Mars Curiosity

Mars Rover “Curiosity”; photo via Wikimedia, licensed under Creative Commons

Q: If a robot sings “Happy Birthday” to itself, once a year, alone on Mars, is it or is it not the saddest thing in the history of birthday songs? A: Only if a human knows and sympathizes. Do the engineers sympathize, or is this some sort of macabre humor or just a jovial, detached, roboticist joke?

This is not current news, of course, but after writing about hitchBot and its tragic beheading in Jersey, I’m beginning to find a new fascination for the human/sympathetic responses to bots or robots. Perhaps I’ll start a Tumblr on A.I., bots and humans. One day. When I have time.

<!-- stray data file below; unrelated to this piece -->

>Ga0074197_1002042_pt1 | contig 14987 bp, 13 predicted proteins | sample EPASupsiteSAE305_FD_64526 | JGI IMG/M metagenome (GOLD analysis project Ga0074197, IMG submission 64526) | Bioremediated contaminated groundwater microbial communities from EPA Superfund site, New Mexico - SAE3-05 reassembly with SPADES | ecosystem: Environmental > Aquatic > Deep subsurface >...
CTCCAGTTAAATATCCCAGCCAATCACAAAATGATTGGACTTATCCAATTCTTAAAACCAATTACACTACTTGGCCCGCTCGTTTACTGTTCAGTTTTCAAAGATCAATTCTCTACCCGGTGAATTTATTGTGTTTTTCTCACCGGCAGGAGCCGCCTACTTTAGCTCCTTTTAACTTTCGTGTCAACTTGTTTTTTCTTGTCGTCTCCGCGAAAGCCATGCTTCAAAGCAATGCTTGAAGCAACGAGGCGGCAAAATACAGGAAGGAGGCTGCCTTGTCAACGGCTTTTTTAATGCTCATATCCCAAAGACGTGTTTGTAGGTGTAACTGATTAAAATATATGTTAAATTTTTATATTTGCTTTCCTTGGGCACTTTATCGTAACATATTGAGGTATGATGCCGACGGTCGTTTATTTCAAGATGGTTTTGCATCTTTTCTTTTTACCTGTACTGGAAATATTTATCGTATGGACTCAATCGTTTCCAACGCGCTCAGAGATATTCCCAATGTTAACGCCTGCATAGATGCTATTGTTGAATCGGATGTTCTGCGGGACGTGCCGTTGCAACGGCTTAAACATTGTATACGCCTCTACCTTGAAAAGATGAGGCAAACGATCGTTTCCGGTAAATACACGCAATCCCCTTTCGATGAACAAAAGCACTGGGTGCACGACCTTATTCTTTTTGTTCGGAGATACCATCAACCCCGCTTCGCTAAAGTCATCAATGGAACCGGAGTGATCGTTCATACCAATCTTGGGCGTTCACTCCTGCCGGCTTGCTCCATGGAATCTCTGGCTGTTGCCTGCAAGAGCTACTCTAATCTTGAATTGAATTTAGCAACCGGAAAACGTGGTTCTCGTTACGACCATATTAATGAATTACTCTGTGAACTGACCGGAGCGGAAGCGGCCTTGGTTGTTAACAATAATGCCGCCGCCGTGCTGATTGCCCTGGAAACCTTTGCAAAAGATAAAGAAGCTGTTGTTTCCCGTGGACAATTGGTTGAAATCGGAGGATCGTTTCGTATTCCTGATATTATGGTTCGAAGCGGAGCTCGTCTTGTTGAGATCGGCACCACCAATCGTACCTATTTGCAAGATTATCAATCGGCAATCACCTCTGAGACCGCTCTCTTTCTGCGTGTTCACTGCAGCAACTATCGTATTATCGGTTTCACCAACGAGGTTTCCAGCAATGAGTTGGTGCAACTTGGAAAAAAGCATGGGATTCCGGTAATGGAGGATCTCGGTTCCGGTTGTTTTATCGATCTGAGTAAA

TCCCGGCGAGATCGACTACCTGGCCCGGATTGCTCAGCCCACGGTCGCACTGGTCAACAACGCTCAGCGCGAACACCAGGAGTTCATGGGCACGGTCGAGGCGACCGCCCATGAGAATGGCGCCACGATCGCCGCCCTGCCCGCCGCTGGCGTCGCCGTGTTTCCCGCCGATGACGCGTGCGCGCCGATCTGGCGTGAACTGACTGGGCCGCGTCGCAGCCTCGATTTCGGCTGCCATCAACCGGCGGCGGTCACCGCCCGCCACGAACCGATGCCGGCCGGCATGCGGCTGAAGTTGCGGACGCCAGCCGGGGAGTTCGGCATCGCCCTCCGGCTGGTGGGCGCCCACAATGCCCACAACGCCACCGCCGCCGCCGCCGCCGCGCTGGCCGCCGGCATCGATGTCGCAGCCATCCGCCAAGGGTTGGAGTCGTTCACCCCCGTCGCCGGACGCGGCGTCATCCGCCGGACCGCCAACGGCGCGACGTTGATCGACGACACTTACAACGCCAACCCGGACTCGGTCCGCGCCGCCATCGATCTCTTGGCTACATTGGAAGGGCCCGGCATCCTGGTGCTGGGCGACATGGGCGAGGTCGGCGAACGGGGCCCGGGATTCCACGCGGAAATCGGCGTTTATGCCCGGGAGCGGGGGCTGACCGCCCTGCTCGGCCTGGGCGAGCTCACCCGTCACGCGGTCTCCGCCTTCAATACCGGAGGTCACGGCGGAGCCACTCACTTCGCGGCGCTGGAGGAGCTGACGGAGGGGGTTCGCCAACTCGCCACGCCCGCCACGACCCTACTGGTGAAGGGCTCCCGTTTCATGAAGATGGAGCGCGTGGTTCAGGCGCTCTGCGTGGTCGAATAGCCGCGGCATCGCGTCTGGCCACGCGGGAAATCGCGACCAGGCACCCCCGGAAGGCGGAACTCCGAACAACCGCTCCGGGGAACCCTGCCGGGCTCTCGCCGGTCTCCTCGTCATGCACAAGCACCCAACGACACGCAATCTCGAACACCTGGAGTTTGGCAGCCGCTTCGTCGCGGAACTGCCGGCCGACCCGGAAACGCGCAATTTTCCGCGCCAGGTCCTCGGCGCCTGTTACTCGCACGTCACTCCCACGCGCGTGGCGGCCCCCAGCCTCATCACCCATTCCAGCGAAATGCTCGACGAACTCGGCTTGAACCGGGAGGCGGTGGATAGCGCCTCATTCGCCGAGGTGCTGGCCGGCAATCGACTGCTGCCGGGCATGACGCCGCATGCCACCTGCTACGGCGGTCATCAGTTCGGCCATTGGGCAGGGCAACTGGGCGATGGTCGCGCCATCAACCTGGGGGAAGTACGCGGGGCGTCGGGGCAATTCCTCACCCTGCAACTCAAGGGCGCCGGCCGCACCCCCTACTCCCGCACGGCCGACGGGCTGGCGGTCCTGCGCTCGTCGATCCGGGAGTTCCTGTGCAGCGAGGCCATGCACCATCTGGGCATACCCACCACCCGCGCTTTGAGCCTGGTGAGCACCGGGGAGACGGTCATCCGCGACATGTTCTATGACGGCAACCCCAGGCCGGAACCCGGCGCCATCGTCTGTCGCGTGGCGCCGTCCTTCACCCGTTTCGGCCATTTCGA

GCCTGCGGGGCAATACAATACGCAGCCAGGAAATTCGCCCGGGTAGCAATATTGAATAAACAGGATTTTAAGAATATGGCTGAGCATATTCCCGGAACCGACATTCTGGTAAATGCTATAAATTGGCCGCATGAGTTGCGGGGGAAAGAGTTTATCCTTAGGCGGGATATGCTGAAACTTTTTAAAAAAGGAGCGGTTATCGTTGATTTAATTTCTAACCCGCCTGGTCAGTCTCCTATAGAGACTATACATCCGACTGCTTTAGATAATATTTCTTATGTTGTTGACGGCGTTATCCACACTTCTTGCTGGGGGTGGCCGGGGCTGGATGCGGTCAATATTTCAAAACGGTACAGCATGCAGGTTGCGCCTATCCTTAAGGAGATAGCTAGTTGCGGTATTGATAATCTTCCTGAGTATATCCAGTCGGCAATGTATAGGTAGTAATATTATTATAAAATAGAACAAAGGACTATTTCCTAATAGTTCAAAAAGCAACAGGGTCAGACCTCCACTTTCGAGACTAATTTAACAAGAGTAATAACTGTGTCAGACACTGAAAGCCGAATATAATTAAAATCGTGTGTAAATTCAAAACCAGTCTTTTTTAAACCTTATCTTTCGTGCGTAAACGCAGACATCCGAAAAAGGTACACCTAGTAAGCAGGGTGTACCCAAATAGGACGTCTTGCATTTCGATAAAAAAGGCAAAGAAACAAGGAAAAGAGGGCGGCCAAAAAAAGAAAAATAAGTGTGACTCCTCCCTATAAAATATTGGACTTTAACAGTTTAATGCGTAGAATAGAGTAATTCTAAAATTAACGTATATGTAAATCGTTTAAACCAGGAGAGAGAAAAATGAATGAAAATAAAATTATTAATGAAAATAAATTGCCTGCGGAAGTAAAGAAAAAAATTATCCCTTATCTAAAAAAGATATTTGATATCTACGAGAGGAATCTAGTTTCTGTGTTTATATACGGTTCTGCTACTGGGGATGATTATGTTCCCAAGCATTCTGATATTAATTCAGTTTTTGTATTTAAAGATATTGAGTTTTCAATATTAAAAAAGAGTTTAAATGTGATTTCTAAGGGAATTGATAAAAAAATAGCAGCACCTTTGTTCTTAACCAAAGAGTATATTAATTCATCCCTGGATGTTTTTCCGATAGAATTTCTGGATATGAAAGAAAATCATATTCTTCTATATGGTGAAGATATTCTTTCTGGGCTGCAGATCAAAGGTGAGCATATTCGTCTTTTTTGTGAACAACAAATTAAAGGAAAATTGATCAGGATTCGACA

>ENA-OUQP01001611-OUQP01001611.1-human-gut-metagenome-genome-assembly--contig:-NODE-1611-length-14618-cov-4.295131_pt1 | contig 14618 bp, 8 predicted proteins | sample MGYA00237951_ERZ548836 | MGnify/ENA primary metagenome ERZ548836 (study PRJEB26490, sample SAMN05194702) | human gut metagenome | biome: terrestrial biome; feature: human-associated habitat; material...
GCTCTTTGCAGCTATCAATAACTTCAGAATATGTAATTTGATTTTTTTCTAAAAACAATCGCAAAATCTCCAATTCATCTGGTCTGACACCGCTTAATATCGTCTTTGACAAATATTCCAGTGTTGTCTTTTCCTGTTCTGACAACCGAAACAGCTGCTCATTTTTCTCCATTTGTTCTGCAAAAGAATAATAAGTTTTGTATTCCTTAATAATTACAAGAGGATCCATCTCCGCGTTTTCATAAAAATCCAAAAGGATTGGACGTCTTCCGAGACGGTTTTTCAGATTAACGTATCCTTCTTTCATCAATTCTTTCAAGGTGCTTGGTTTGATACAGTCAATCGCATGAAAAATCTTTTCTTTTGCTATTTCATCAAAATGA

A caveat: the way Curiosity “sings” to itself is ingenious:

Using the Sample Analysis on Mars (SAM) instrument, the most sophisticated chemistry lab ever to be sent to Mars, scientists have programmed it to resonate at varying frequencies that correspond to the notes of the famous birthday song. Usually, this resonance helps finely-ground samples of Mars dirt to filter through SAM for analysis … “To commemorate SAM’s birthday and Curiosity’s birthday on Mars, we decided to play a little song,” said Florance Tan, SAM electrical lead engineer at Goddard Space Flight Center.

Tan went on to say that even in the thin air, the song should be audible. To no one. Insert “if a tree falls in a forest…” rhetorical and philosophical

Leave a Reply

Your email address will not be published. Required fields are marked *